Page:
“The suspension of these fluctuations is through practice and detachment.”
~The Yoga Sutras of Patanjali I.12 (Gregor Maehle, tr.)
With thanks to the purport of this sutra by Gregor Maehle, let’s talk about the most overlooked word in this sutra: “and.” If we are to reach the goal of yoga, which is the cessation of the fluctuations of the mind (I.2), we must practice. Obviously how we are going about our day to day lives is not ceasing these fluctuations, so we have to apply some other method. As with all new things, it takes time and continued steadfast effort to change. A danger comes when we start to see results: better physical condition, increased knowledge, more evenness of temperament, etc. The results themselves are good, but our mind is so conditioned to attach to things that we begin to become attached to our practice. We may start to believe that the practice which is successful for me is the best and we may start to judge others’ practices as inferior. With a focus on practice alone, we are in danger of becoming fanatical and incapable of accepting that others’ methods are valid, even if they are not right for us.
To the other end of the spectrum, if we focus on detachment by letting go of all of our attachments, we can also begin to see benefits. We may realize that we can reduce our wants thereby reducing our consumption. We can see the value in all methods of practice without feeling as if our own method is the most correct. We may become so detached that we cease to practice at all, either for fear of attachment or because we feel our development is in the Divine’s hands. We may practice many varied methods, seeing all as equal, without the focus or dedication needed to truly evolve. We loose the ability to discriminate between what is correct for us as an individual, and what is not an ideal way of practice for us as an individual.
“And” creates the balance. As with many subjects in Hatha Yoga, the practice is a synergy of opposites. First one dominates, then the other, and eventually they balance out. The balance comes when we are firmly rooted in our practice, with continued observation, experimentation, and analysis, AND we can see others’ practices are also valid. We understand and continue to do those things which help us evolve, and discontinue those things which hold us back. At the same time we are not condemning those who are not on the same path as we are.
An example of this is easily seen with dietary choices. There are those who take no meat, with the belief that to eat meat is a violation of Yama of Ahimsa (non-harming). Among that group, there are those who seek to convert others by any means necessary. They antagonize meat eaters and display violent disgusting images of animal slaughter. Unfortunately, these individuals are perpetuating the same violence in thought, word, and deed that that they claim to be against, and they are focusing more of their life on violence and eating meat (a negative focus is still a focus) than most meat eaters do. This is an imbalance of practice.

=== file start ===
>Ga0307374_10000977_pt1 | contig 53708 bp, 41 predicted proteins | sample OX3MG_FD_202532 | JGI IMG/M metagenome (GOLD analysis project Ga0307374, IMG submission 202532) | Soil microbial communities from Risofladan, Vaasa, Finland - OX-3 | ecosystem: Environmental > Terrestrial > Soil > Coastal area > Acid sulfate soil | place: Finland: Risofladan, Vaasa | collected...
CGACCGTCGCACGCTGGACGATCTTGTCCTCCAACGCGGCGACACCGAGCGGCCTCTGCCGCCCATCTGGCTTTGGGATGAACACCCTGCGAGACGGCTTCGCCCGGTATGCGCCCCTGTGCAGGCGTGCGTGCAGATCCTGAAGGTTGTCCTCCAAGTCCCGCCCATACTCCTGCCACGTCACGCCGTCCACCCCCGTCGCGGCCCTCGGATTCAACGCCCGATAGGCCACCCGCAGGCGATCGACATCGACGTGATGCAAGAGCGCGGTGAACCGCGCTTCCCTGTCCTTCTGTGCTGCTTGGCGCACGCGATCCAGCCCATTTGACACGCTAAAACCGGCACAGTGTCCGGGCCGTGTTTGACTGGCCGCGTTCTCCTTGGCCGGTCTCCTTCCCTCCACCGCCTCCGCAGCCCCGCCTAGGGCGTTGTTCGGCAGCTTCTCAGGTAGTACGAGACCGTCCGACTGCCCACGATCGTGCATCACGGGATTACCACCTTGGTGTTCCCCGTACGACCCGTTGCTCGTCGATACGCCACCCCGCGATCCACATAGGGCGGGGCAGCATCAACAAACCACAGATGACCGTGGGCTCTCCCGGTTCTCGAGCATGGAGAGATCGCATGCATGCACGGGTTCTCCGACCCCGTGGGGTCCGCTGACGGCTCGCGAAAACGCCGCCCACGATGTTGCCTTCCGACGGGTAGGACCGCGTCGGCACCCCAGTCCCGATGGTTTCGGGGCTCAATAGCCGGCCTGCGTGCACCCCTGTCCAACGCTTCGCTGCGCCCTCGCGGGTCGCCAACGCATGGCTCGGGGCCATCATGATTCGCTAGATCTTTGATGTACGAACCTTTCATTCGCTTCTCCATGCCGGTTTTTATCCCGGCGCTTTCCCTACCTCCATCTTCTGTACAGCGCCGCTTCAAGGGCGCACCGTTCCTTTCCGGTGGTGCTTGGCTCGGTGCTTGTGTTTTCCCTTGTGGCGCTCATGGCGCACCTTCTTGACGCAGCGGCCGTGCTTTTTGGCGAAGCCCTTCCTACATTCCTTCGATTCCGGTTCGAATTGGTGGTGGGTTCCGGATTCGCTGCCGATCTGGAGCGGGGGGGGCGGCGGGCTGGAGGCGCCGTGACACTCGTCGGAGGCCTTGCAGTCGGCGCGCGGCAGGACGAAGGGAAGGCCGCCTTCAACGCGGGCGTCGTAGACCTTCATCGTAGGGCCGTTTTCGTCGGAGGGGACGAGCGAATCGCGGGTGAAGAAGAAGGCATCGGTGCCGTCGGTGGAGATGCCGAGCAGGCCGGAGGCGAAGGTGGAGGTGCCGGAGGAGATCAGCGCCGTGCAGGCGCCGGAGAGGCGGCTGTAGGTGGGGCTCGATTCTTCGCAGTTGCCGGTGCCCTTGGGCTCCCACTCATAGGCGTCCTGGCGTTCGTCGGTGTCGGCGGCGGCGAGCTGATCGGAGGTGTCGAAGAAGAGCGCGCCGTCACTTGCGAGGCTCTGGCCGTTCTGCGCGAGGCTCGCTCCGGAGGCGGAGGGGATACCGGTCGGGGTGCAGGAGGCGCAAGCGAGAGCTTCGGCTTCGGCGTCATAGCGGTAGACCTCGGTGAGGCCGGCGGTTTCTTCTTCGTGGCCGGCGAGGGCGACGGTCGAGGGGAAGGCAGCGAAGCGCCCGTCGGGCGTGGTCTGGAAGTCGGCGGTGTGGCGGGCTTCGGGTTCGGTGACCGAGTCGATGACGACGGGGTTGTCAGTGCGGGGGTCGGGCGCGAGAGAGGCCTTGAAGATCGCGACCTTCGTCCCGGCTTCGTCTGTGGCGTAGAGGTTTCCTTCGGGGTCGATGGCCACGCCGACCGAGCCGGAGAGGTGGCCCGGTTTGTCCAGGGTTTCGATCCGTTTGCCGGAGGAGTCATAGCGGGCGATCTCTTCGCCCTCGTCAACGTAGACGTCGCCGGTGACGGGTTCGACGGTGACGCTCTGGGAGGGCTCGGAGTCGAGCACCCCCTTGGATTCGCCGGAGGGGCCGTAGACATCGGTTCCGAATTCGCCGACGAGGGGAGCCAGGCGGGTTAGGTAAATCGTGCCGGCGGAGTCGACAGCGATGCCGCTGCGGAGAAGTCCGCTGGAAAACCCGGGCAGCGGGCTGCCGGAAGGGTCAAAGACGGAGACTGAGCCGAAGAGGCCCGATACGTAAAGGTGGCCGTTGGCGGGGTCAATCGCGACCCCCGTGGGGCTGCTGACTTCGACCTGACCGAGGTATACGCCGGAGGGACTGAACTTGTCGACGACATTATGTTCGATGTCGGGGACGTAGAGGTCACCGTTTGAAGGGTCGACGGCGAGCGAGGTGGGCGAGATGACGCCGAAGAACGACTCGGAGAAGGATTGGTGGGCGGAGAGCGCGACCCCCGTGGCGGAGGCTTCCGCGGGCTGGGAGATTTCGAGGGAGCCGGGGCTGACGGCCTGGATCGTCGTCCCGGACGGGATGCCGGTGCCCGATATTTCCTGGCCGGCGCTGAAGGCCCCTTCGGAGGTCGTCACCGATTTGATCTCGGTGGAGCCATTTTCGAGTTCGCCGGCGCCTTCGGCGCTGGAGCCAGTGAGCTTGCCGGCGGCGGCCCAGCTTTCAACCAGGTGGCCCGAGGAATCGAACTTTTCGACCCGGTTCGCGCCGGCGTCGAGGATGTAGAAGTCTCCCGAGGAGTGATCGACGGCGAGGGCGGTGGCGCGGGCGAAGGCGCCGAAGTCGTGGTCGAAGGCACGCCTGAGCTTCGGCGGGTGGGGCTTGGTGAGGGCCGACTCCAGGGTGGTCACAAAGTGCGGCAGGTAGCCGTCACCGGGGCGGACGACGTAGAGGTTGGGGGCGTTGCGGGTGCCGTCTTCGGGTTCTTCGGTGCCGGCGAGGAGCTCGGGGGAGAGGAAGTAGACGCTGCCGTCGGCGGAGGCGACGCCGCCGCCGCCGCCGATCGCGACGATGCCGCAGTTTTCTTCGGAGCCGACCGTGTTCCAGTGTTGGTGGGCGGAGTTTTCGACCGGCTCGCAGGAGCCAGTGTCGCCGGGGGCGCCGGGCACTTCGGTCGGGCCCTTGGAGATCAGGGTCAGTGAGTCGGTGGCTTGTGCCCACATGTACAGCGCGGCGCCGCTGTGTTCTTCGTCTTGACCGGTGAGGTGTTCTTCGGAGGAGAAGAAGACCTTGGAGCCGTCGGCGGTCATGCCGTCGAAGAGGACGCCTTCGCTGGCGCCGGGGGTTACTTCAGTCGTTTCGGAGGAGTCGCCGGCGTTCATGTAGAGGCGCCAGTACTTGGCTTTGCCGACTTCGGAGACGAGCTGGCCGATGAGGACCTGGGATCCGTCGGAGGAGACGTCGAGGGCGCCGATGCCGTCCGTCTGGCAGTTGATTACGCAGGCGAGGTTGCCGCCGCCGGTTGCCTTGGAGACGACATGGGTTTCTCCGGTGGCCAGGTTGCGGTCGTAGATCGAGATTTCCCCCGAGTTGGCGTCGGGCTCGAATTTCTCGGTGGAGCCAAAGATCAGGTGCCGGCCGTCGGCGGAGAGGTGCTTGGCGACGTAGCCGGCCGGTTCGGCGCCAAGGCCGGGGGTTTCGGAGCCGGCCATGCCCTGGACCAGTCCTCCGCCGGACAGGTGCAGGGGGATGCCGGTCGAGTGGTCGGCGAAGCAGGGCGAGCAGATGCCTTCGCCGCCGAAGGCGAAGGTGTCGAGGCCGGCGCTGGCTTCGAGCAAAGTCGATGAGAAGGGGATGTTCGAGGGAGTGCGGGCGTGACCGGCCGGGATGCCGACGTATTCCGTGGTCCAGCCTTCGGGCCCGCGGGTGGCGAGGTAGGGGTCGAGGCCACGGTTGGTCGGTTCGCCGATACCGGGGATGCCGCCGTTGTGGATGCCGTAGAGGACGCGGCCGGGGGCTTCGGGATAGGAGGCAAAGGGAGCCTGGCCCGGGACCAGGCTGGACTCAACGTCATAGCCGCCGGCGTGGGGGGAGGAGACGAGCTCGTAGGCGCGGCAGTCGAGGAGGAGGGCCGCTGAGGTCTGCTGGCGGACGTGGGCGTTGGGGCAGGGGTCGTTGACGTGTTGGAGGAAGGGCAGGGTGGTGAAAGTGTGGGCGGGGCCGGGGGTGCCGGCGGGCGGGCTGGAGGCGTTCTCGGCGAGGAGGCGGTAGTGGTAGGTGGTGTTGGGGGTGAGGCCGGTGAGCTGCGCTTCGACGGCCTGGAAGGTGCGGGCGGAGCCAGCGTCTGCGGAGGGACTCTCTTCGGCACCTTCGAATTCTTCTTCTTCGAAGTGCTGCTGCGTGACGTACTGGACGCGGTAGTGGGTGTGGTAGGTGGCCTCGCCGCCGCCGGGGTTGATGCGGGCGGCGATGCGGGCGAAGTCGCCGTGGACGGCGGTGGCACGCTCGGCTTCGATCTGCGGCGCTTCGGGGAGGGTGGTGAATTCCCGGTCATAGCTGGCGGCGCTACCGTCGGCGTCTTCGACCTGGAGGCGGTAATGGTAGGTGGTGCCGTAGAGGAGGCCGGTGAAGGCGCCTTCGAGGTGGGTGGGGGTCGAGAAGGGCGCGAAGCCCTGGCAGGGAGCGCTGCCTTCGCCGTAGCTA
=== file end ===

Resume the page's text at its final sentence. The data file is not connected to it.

On the other side, there are those who practice yoga who give no thought whatsoever to the food they take. They do not pay attention to the effect their food has on their bodies, they do not give thanks for the efforts and the bounty of the food they eat, and they do not see the relationship their food choices have to the environment and other beings. This is an imbalance of detachment.
How does one integrate the two? Let’s look at Krishnamacharya. According to his son, Desikachar (which means according to Krishnamacharya, for all of Desikachar’s teachings come directly from his father), there is NO point in the scriptures which forbids the eating of meat.
Before the comments start to come in, we need to dissect this statement a bit.
Krishnamacharya was a Brahmin, and one could easily surmise that he did not eat meat. To say he had an extensive knowledge of scripture would be an understatement. His scriptural authority was well documented. He could probably identify thousands of places in scriptures which forbid the eating of meat.
So why make this statement? Krishnamacharya believed that the student should be taught to their own capacity, and that yoga was India’s gift to the world. How do you make a foreign practice accessible to the masses? By creating a system which includes, rather than precludes. Through his actions, Krishnamacharya demonstrated the balance between practice and detachment by keeping to his own beliefs while accepting and not judging the actions of others.
Our individual practice is valid. If it works for you, do it. Others’ practices are valid if they work for them. Their actions are of no consequence to our practice.
Two teachings which give us specific direction to ensure a balance between practice and detachments:
“Clarity of mind is produced by meditating of friendliness toward the happy, compassion toward the miserable, joy toward the virtuous, and indifference toward the wicked.”
~ Yoga Sutras of Patanjali, I.33 (Gregor Maehle, tr)
“Whatever thou doest, whatever thou eatest, whatever thou offerest in sacrifice, whatever thou givest, whatever thou practice as austerity, do so, O! son of Kunti, as an offering unto Me.”
~Bhagavad Gita, IX.27 (Sivananda, tr.)
“And” creates balance and inclusion. If we cannot find these things in our daily lives, how can we expect to progress in a practice which leads us to total integration (Samadhi)?